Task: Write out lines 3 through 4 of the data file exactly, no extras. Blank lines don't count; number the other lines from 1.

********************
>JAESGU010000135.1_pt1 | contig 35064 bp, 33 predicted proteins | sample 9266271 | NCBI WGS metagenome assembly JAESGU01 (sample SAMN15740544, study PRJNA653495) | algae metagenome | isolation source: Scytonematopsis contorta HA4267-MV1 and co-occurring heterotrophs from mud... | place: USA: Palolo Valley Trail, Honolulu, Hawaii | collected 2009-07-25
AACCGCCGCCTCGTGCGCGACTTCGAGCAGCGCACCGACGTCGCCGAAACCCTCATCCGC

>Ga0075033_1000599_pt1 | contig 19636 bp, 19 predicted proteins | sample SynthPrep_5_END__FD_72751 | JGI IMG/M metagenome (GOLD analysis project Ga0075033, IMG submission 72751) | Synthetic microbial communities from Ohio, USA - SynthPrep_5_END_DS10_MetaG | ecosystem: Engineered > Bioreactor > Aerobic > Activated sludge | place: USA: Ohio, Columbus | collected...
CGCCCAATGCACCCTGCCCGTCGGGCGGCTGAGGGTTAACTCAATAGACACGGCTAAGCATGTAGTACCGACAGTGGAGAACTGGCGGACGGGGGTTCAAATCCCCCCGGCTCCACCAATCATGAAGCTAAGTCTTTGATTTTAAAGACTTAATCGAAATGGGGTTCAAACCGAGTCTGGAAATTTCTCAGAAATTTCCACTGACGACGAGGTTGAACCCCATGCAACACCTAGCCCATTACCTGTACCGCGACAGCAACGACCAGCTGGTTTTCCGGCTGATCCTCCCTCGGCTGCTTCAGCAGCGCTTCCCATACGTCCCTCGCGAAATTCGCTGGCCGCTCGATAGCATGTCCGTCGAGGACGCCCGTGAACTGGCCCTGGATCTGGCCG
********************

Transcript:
>Ga0075033_1000599_pt1 | contig 19636 bp, 19 predicted proteins | sample SynthPrep_5_END__FD_72751 | JGI IMG/M metagenome (GOLD analysis project Ga0075033, IMG submission 72751) | Synthetic microbial communities from Ohio, USA - SynthPrep_5_END_DS10_MetaG | ecosystem: Engineered > Bioreactor > Aerobic > Activated sludge | place: USA: Ohio, Columbus | collected...
CGCCCAATGCACCCTGCCCGTCGGGCGGCTGAGGGTTAACTCAATAGACACGGCTAAGCATGTAGTACCGACAGTGGAGAACTGGCGGACGGGGGTTCAAATCCCCCCGGCTCCACCAATCATGAAGCTAAGTCTTTGATTTTAAAGACTTAATCGAAATGGGGTTCAAACCGAGTCTGGAAATTTCTCAGAAATTTCCACTGACGACGAGGTTGAACCCCATGCAACACCTAGCCCATTACCTGTACCGCGACAGCAACGACCAGCTGGTTTTCCGGCTGATCCTCCCTCGGCTGCTTCAGCAGCGCTTCCCATACGTCCCTCGCGAAATTCGCTGGCCGCTCGATAGCATGTCCGTCGAGGACGCCCGTGAACTGGCCCTGGATCTGGCCG